The Tyrannosaurus Rex was one of the most dangerous predators that ever walked on Earth. It looked terrifying, and of course, big. However, it had tiny and funny-looking arms that were often a subject of jokes. Still, no one had a clue that these disproportionate tiny arms were actually a vicious weapon that this deadly predator used to attack a cornered prey. A new study suggests that T. rex‘s tiny arms were more than just ridiculously-looking limbs.
Steven Stanley from the University of Hawaii at Manoa, a paleontologist, published a new paper suggesting that T. rex’s arms have been unfairly represented. According to Stanley, while T. rex’s arms were 3.3 feet long and were quite tiny compared to the rest of this predator’s body, that doesn’t mean that they weren’t used for violent attacking of prey.
The new paper was presented at the annual conference of the Geological Society of America, where Stanley suggested that T. rex’s tiny arms were actually handy when the predator was dealing with prey that wasn’t out of its reach.
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Stanley said that despite being small, T. rex’s arms were strong and robust, because of the strong bone structure which not only made up the limbs, but also the predator’s large coracoid. The coracoid is a large paired bone, located in the shoulder, which helped the dinosaur to control its arm movement. Furthermore, the T. rex had only two claws on each forelimb, which contributed to an exertion of up to 50% more pressure in slashing of the prey.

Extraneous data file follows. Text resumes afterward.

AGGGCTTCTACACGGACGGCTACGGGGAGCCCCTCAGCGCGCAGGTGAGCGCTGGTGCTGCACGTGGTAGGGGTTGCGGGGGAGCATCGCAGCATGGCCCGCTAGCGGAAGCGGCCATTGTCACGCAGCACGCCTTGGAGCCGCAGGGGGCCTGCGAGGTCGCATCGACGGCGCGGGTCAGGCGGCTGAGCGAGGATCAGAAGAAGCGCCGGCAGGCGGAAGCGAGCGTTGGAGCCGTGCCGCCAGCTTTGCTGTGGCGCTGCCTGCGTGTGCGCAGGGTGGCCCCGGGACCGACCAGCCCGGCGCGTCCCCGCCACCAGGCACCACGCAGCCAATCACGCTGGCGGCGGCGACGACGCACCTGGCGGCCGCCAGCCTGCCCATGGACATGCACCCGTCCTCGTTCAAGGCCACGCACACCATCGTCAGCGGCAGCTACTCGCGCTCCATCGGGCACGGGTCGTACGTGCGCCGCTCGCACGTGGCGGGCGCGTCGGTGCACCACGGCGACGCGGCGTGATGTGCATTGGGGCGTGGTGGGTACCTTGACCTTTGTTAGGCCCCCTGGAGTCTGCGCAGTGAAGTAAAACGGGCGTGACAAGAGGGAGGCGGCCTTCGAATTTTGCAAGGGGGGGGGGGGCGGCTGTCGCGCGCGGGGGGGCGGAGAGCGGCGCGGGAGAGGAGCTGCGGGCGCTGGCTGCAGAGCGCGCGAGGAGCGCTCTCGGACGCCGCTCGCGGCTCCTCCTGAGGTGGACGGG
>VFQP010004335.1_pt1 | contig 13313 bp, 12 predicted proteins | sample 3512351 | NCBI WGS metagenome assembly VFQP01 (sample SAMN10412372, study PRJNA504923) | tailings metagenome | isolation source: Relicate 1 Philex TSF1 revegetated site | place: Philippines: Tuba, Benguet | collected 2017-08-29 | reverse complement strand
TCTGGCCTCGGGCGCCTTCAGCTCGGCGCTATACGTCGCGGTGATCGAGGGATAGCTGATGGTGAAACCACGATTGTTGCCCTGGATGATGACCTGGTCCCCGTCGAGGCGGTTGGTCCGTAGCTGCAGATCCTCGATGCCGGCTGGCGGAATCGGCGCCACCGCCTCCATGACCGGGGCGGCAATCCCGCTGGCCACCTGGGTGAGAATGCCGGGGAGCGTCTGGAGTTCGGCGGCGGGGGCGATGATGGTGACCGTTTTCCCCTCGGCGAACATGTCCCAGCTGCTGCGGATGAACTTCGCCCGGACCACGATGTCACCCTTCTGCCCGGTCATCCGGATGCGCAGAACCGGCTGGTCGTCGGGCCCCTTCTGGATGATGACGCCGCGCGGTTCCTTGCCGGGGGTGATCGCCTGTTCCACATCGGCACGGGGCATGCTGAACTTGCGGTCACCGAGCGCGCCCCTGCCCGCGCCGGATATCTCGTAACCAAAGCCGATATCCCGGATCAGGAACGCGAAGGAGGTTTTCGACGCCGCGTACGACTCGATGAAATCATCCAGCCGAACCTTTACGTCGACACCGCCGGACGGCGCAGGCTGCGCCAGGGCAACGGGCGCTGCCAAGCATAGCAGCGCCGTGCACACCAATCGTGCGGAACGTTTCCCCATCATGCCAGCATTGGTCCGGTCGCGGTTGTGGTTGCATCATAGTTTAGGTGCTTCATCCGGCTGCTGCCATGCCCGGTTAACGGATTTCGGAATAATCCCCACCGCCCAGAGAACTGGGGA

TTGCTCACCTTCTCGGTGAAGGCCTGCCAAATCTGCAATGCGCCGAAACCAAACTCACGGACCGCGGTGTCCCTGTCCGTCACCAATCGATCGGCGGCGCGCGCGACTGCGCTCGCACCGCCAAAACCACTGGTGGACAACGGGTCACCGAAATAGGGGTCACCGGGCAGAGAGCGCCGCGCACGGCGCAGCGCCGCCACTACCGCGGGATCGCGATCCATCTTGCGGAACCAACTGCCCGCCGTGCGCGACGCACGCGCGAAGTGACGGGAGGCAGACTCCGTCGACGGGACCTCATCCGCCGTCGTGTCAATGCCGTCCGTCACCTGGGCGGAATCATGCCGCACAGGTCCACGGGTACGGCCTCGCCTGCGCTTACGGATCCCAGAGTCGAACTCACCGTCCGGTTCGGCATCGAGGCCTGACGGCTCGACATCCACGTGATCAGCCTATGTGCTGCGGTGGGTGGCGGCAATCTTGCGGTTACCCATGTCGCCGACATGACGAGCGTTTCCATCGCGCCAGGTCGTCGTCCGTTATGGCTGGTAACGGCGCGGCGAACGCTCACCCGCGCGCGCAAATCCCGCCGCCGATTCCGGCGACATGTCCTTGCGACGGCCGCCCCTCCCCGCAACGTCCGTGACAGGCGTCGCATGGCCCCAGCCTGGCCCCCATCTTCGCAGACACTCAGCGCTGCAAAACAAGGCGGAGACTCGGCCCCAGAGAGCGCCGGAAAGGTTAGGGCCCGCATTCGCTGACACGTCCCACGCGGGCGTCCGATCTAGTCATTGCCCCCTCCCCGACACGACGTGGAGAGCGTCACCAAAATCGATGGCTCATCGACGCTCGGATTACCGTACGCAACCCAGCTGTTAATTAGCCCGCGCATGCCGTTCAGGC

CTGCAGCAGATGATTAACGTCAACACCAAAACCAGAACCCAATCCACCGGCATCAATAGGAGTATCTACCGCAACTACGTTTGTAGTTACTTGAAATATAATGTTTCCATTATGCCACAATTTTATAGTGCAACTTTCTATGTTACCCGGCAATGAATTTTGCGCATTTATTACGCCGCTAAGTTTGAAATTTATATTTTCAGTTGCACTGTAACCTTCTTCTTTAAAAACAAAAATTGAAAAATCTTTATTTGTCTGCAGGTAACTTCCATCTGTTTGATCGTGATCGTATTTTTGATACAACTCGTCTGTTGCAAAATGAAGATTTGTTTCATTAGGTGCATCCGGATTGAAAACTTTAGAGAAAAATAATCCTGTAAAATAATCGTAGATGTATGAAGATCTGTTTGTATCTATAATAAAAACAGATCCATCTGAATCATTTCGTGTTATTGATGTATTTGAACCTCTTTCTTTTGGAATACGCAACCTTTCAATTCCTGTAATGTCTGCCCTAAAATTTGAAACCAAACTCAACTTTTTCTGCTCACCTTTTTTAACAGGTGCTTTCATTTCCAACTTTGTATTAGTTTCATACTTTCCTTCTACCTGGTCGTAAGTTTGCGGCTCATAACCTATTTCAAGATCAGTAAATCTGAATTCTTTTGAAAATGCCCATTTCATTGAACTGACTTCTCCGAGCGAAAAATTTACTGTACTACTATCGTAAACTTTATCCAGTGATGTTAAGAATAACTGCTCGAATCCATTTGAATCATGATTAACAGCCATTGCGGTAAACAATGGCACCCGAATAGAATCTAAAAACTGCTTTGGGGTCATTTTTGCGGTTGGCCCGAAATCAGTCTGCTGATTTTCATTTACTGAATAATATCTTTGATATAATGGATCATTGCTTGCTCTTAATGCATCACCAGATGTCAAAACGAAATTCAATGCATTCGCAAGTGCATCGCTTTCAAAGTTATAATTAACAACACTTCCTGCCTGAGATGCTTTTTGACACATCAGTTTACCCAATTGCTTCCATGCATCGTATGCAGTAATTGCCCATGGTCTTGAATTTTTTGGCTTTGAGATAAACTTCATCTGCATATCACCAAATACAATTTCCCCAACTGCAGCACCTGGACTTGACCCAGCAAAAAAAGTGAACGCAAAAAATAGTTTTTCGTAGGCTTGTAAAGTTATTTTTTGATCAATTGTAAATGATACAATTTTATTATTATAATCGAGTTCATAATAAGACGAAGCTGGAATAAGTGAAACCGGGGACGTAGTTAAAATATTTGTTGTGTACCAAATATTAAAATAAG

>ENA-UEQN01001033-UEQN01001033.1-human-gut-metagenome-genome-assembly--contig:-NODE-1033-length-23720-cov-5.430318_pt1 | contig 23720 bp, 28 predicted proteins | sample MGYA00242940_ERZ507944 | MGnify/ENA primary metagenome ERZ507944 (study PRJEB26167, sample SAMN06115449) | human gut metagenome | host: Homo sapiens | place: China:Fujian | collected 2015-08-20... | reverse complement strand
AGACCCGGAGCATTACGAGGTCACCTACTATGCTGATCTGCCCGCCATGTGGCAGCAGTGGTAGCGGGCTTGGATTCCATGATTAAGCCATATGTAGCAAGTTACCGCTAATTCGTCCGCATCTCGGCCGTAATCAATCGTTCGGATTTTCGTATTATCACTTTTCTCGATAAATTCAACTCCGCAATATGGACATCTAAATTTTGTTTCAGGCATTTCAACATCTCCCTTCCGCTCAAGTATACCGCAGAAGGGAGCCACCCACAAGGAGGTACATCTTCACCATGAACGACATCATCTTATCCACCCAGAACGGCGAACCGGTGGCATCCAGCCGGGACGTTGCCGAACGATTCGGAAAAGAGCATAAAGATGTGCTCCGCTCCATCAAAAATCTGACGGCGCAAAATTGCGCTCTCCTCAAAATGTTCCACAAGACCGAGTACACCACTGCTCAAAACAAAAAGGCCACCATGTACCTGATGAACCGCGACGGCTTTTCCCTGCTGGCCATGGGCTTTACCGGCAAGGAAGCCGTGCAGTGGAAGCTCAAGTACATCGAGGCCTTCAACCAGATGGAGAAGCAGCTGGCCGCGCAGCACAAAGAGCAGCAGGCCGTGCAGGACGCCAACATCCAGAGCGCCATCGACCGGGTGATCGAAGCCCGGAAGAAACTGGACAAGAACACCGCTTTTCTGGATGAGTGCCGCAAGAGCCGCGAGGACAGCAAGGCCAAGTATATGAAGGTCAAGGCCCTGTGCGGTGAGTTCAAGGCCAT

“Its short, strong forelimbs and large claws would have permitted T. rex, whether mounted on a victim’s back or grasping it with its jaws, to inflict four gashes a meter or more long and several centimeters deep within a few seconds,” Stanley said.
“Infliction of damage by slashing was widespread among other theropod taxa, so in light of its formidable weaponry, why should T. rex not have engaged in this activity?”
However, other scientists aren’t so sure of Stanley’s claims.
“I would expect it could cause some decent damage if it struck, but in order to deploy [the arm], Tyrannosaurus would basically have to push its chest up against the side of the victim,” said paleontologist Thomas Holtz of the University of Maryland to National Geographic, who wasn’t involved with Stanley’s research.
Although he doesn’t entirely support Stanley’s claim, Holtz admitted that the younger specimens could make use of the T. rex‘s tiny arms slashing maneuver that Stanley is talking about in the published study.
“It might be that the arms were actually more functional in young T. rex, and became reduced to function as it became older,” Holtz told the National Geographic.
“The strike zone would be proportionately larger in a young T. rex – and going after smaller prey would mean the force required to kill the victim would be less.”
Anyhow, we are sure that we are going to hear more about the robust structure and vicious strength of T. rex‘s tiny arms in the future. The research was officially presented at the annual meeting of the Geological Society of America in Seattle, Washington, in October.